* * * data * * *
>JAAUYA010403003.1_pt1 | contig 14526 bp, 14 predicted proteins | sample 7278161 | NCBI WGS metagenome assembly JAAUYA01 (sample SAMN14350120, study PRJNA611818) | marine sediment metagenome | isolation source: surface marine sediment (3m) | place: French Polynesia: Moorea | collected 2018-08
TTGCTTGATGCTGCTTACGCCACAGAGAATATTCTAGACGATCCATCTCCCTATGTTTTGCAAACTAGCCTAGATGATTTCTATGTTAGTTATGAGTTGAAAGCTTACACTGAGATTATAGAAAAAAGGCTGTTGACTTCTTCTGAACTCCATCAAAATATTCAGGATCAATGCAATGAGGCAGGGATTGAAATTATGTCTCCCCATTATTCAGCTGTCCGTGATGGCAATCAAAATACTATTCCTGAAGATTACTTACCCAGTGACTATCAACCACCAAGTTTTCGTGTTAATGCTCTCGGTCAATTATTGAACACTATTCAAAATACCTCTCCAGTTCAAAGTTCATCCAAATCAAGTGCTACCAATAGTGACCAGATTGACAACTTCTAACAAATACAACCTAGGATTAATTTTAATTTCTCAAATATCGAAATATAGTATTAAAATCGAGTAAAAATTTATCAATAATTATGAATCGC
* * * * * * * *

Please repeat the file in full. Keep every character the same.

>JAAUYA010403003.1_pt1 | contig 14526 bp, 14 predicted proteins | sample 7278161 | NCBI WGS metagenome assembly JAAUYA01 (sample SAMN14350120, study PRJNA611818) | marine sediment metagenome | isolation source: surface marine sediment (3m) | place: French Polynesia: Moorea | collected 2018-08
TTGCTTGATGCTGCTTACGCCACAGAGAATATTCTAGACGATCCATCTCCCTATGTTTTGCAAACTAGCCTAGATGATTTCTATGTTAGTTATGAGTTGAAAGCTTACACTGAGATTATAGAAAAAAGGCTGTTGACTTCTTCTGAACTCCATCAAAATATTCAGGATCAATGCAATGAGGCAGGGATTGAAATTATGTCTCCCCATTATTCAGCTGTCCGTGATGGCAATCAAAATACTATTCCTGAAGATTACTTACCCAGTGACTATCAACCACCAAGTTTTCGTGTTAATGCTCTCGGTCAATTATTGAACACTATTCAAAATACCTCTCCAGTTCAAAGTTCATCCAAATCAAGTGCTACCAATAGTGACCAGATTGACAACTTCTAACAAATACAACCTAGGATTAATTTTAATTTCTCAAATATCGAAATATAGTATTAAAATCGAGTAAAAATTTATCAATAATTATGAATCGC